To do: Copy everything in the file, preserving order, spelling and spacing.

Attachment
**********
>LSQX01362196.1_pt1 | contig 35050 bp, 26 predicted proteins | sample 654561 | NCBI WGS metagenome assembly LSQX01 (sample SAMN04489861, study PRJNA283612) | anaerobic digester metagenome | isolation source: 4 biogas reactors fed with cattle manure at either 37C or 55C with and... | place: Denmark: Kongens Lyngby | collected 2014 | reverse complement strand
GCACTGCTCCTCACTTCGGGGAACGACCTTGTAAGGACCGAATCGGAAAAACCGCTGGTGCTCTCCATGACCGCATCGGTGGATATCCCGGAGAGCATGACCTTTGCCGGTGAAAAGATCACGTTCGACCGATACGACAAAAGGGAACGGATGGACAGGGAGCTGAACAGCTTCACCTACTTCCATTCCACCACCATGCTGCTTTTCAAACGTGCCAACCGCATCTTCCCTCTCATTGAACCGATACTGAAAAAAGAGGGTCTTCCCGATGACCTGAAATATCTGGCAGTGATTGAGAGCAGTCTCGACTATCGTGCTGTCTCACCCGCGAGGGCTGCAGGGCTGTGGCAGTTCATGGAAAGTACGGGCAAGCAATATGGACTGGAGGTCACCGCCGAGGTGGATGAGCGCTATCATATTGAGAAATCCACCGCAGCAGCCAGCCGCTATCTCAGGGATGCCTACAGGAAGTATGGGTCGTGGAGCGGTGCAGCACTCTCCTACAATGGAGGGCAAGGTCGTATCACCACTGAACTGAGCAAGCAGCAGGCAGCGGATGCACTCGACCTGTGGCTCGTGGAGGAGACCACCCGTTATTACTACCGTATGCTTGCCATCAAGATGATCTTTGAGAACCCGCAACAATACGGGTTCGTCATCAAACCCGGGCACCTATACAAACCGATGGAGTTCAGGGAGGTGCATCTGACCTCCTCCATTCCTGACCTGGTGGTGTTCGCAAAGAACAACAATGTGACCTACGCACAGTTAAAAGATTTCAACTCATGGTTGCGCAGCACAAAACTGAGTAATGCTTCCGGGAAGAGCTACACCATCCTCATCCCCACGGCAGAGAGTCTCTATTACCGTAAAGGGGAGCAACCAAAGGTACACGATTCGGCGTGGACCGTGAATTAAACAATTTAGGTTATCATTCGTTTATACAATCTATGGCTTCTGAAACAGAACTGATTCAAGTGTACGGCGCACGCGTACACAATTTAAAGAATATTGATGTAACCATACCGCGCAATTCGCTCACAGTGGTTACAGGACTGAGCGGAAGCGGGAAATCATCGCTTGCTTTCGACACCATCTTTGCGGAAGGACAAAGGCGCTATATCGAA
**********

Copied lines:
>LSQX01362196.1_pt1 | contig 35050 bp, 26 predicted proteins | sample 654561 | NCBI WGS metagenome assembly LSQX01 (sample SAMN04489861, study PRJNA283612) | anaerobic digester metagenome | isolation source: 4 biogas reactors fed with cattle manure at either 37C or 55C with and... | place: Denmark: Kongens Lyngby | collected 2014 | reverse complement strand
GCACTGCTCCTCACTTCGGGGAACGACCTTGTAAGGACCGAATCGGAAAAACCGCTGGTGCTCTCCATGACCGCATCGGTGGATATCCCGGAGAGCATGACCTTTGCCGGTGAAAAGATCACGTTCGACCGATACGACAAAAGGGAACGGATGGACAGGGAGCTGAACAGCTTCACCTACTTCCATTCCACCACCATGCTGCTTTTCAAACGTGCCAACCGCATCTTCCCTCTCATTGAACCGATACTGAAAAAAGAGGGTCTTCCCGATGACCTGAAATATCTGGCAGTGATTGAGAGCAGTCTCGACTATCGTGCTGTCTCACCCGCGAGGGCTGCAGGGCTGTGGCAGTTCATGGAAAGTACGGGCAAGCAATATGGACTGGAGGTCACCGCCGAGGTGGATGAGCGCTATCATATTGAGAAATCCACCGCAGCAGCCAGCCGCTATCTCAGGGATGCCTACAGGAAGTATGGGTCGTGGAGCGGTGCAGCACTCTCCTACAATGGAGGGCAAGGTCGTATCACCACTGAACTGAGCAAGCAGCAGGCAGCGGATGCACTCGACCTGTGGCTCGTGGAGGAGACCACCCGTTATTACTACCGTATGCTTGCCATCAAGATGATCTTTGAGAACCCGCAACAATACGGGTTCGTCATCAAACCCGGGCACCTATACAAACCGATGGAGTTCAGGGAGGTGCATCTGACCTCCTCCATTCCTGACCTGGTGGTGTTCGCAAAGAACAACAATGTGACCTACGCACAGTTAAAAGATTTCAACTCATGGTTGCGCAGCACAAAACTGAGTAATGCTTCCGGGAAGAGCTACACCATCCTCATCCCCACGGCAGAGAGTCTCTATTACCGTAAAGGGGAGCAACCAAAGGTACACGATTCGGCGTGGACCGTGAATTAAACAATTTAGGTTATCATTCGTTTATACAATCTATGGCTTCTGAAACAGAACTGATTCAAGTGTACGGCGCACGCGTACACAATTTAAAGAATATTGATGTAACCATACCGCGCAATTCGCTCACAGTGGTTACAGGACTGAGCGGAAGCGGGAAATCATCGCTTGCTTTCGACACCATCTTTGCGGAAGGACAAAGGCGCTATATCGAA